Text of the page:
Longfellow Deeds lives in a small town, leading a small town kind of life - including playing the tuba in the town band. When a relative dies and leaves Deeds a fortune, Longfellow picks up his tuba and moves to the big city where he becomes an instant target for everyone from the greedy opera committee to the sensationist daily newspaper. Deeds outwits them all until Babe Bennett comes along. Babe is a hot-shot reporter who figures the best way to get close to Deeds is to pose as a damsel in distress. When small-town boy meets big-city girl anything can, and does, happen. Written by
When Longfellow Deeds is preparing for his "engagement" lunch, he has a pipe in his hands or mouth throughout (sliding down the banister, discussing the utensils, flowers, etc.). But after he "practices" the seating with the butler, he gets up and leaves and the pipe has disappeared. See more »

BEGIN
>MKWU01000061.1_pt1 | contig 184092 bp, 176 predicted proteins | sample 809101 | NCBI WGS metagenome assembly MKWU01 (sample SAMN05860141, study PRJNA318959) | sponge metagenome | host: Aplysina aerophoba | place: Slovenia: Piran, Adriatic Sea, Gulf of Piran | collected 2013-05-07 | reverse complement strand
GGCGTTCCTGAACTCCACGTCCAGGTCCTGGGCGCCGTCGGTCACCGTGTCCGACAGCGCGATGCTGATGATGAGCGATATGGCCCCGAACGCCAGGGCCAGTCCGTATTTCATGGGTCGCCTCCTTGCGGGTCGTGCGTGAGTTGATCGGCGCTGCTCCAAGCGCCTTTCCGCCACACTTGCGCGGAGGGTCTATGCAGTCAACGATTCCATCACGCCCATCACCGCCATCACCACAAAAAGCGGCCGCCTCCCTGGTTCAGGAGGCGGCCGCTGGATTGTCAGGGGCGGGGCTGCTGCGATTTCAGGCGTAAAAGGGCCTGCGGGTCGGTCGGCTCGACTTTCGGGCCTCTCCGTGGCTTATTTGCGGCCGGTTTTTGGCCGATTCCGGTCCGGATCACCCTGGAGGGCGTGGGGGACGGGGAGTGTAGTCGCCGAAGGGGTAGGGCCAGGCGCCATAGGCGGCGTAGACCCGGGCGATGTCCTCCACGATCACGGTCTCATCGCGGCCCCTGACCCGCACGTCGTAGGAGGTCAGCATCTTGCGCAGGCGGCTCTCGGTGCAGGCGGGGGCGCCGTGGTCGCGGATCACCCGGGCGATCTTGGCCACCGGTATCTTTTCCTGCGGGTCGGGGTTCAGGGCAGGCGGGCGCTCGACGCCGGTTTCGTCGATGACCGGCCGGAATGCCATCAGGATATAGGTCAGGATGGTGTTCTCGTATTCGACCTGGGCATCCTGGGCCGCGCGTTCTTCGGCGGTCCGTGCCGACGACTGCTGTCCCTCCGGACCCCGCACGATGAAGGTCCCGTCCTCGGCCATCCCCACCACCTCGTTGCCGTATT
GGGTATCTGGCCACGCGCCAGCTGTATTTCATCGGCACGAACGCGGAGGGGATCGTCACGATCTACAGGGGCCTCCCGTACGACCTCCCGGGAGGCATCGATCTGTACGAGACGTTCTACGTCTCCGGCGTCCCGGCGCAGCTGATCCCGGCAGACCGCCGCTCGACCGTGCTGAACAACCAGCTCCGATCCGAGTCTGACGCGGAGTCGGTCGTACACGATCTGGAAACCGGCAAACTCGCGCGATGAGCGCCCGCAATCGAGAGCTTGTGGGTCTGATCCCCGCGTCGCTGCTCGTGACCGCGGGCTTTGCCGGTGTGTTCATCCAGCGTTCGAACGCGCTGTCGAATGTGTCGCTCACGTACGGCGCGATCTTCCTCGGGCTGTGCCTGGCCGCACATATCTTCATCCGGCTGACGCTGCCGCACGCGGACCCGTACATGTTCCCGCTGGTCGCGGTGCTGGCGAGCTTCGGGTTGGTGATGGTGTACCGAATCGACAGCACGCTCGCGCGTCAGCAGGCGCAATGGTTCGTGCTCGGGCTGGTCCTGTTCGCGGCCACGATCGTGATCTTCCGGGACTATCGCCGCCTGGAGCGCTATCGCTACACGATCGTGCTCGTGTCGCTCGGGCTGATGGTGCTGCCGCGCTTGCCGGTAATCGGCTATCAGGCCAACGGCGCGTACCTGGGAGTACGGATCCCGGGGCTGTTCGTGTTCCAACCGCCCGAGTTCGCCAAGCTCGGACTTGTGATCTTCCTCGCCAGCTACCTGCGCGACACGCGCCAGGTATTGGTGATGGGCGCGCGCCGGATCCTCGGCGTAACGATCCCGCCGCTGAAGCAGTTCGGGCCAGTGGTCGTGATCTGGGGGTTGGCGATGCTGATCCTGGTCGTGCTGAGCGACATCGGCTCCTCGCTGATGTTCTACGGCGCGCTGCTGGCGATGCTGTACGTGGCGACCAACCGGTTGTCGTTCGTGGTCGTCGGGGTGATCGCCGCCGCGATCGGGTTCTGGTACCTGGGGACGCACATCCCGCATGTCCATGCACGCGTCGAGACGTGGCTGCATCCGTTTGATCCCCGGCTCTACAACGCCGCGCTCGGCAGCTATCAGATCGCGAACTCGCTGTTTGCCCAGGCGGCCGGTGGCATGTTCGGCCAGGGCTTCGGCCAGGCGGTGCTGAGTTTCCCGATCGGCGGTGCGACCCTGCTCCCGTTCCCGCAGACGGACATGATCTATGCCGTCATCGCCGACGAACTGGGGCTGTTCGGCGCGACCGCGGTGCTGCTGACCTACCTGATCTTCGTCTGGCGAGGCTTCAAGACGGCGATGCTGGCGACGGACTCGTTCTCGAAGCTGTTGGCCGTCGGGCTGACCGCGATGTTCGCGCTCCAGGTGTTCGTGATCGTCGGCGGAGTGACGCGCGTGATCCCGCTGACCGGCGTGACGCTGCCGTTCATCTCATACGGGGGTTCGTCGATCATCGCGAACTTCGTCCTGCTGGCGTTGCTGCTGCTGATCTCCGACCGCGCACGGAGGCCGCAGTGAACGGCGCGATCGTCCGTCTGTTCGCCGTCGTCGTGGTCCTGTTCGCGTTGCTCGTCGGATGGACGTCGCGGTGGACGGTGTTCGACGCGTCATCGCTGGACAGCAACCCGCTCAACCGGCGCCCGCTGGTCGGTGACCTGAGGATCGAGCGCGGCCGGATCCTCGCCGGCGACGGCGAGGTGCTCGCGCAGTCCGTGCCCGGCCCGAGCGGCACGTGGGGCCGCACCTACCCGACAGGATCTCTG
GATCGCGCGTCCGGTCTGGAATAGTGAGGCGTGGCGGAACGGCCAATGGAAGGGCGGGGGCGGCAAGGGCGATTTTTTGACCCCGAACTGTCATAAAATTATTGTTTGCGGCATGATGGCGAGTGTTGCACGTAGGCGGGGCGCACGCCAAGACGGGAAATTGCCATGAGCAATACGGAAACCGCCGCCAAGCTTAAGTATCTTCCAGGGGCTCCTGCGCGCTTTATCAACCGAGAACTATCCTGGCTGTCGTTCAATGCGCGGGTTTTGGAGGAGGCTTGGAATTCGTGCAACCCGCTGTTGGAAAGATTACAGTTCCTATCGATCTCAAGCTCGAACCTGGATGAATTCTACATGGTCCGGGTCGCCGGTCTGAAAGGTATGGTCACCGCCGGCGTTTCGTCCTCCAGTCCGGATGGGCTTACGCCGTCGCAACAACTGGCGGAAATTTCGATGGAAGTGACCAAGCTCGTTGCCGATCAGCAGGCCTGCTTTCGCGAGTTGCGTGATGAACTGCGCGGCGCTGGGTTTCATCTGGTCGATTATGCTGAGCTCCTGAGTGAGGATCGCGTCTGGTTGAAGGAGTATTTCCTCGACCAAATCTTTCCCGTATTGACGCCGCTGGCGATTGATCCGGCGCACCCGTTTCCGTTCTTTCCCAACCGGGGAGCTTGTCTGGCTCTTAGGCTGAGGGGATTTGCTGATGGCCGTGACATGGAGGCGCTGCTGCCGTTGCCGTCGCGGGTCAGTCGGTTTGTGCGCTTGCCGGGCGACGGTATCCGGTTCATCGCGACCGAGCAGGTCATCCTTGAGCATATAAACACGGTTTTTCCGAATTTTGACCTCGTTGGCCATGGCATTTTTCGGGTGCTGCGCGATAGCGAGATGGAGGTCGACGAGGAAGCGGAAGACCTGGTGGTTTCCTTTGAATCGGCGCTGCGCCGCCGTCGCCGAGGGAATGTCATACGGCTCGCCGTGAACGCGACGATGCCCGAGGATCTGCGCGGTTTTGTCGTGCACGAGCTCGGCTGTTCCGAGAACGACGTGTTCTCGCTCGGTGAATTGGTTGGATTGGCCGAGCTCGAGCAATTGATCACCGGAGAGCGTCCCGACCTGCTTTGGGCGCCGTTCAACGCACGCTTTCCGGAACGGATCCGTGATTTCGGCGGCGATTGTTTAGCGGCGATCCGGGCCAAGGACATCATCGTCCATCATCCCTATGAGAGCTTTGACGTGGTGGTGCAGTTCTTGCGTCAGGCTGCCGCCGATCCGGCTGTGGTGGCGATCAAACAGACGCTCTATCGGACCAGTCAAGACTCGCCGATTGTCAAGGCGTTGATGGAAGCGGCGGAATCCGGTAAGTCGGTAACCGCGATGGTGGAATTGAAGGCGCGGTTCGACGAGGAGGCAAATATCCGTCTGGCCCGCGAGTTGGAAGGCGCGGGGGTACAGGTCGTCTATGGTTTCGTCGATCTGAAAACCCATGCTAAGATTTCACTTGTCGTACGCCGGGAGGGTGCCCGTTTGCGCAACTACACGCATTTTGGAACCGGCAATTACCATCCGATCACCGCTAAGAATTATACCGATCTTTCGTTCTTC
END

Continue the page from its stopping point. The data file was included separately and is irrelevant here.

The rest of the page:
[Mac, the newspaper editor, is chewing out his reporting staff for their inability to get a scoop on Deeds]
He's been here three days and what have you numb-skulls brought in? Any halfwit novice could have done better. You imbecilic stoops. Now get out of here before I really tell you what I think of you. Go on, get out!
[a reporter mumbles an unintelligible insult at Mac as he exits the office]
What was that?
I said you were a... uh... I said you had dirty plaster.
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Winthrop Oliver Warner (a studio musician) actually played the tuba for the film. See more »